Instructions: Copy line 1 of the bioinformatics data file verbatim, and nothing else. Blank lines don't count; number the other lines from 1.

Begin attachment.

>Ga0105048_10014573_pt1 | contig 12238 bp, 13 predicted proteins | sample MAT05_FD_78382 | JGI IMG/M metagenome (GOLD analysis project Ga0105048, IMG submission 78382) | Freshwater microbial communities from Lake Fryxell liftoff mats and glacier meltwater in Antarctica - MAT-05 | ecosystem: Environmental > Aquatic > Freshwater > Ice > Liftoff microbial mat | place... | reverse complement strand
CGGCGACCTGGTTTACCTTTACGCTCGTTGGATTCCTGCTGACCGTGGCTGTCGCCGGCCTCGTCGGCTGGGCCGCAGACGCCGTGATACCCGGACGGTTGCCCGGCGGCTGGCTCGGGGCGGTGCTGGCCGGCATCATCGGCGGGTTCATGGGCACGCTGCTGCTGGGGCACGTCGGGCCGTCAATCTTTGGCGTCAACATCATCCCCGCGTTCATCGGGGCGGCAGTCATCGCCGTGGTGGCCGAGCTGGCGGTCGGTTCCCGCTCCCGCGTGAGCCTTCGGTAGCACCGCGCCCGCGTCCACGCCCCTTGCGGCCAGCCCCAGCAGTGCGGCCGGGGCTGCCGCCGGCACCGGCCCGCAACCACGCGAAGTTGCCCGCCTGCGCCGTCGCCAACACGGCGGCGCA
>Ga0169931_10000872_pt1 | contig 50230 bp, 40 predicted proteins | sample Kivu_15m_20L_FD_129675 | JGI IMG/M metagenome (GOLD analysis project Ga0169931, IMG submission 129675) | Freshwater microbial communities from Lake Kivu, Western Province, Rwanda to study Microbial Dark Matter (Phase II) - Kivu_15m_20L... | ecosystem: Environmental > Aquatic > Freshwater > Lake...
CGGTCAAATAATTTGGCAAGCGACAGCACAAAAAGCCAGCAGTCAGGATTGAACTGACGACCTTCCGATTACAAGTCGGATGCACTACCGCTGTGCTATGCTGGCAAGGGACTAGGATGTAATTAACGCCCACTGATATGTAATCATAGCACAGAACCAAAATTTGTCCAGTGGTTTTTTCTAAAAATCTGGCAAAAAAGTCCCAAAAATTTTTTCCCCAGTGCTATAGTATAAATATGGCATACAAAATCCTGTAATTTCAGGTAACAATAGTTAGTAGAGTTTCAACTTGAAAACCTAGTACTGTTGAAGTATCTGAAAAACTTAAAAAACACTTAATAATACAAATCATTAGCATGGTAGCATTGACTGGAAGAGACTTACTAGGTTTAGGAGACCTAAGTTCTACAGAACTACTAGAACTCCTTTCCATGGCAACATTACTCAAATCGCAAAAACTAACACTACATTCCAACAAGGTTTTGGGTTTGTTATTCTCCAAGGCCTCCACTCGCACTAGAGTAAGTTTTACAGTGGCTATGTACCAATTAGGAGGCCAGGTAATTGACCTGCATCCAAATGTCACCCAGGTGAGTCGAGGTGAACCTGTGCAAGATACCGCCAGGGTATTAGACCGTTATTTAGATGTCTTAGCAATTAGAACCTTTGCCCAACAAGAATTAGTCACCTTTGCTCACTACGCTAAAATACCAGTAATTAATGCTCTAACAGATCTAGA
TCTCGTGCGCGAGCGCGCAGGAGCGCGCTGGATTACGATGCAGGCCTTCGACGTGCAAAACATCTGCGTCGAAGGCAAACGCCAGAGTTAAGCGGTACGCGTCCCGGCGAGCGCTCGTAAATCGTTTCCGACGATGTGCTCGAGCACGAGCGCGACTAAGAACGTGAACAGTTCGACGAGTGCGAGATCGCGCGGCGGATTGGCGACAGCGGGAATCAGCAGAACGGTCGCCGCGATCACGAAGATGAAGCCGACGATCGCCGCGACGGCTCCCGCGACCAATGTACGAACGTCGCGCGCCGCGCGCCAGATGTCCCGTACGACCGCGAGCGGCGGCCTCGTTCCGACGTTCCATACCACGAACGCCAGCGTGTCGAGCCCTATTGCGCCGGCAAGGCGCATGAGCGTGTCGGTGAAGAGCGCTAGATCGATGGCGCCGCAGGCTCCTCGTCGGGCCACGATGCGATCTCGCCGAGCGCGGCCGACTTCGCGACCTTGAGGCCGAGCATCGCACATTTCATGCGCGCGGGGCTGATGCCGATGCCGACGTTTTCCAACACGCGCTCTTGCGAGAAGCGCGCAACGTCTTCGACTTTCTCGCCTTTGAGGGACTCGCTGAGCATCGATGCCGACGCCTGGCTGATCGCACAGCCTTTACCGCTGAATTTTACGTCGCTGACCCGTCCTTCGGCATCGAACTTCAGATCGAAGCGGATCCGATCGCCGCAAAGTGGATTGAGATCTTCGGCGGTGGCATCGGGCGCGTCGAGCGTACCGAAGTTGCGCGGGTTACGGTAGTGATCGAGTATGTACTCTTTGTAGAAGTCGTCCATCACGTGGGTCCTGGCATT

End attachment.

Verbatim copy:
>Ga0105048_10014573_pt1 | contig 12238 bp, 13 predicted proteins | sample MAT05_FD_78382 | JGI IMG/M metagenome (GOLD analysis project Ga0105048, IMG submission 78382) | Freshwater microbial communities from Lake Fryxell liftoff mats and glacier meltwater in Antarctica - MAT-05 | ecosystem: Environmental > Aquatic > Freshwater > Ice > Liftoff microbial mat | place... | reverse complement strand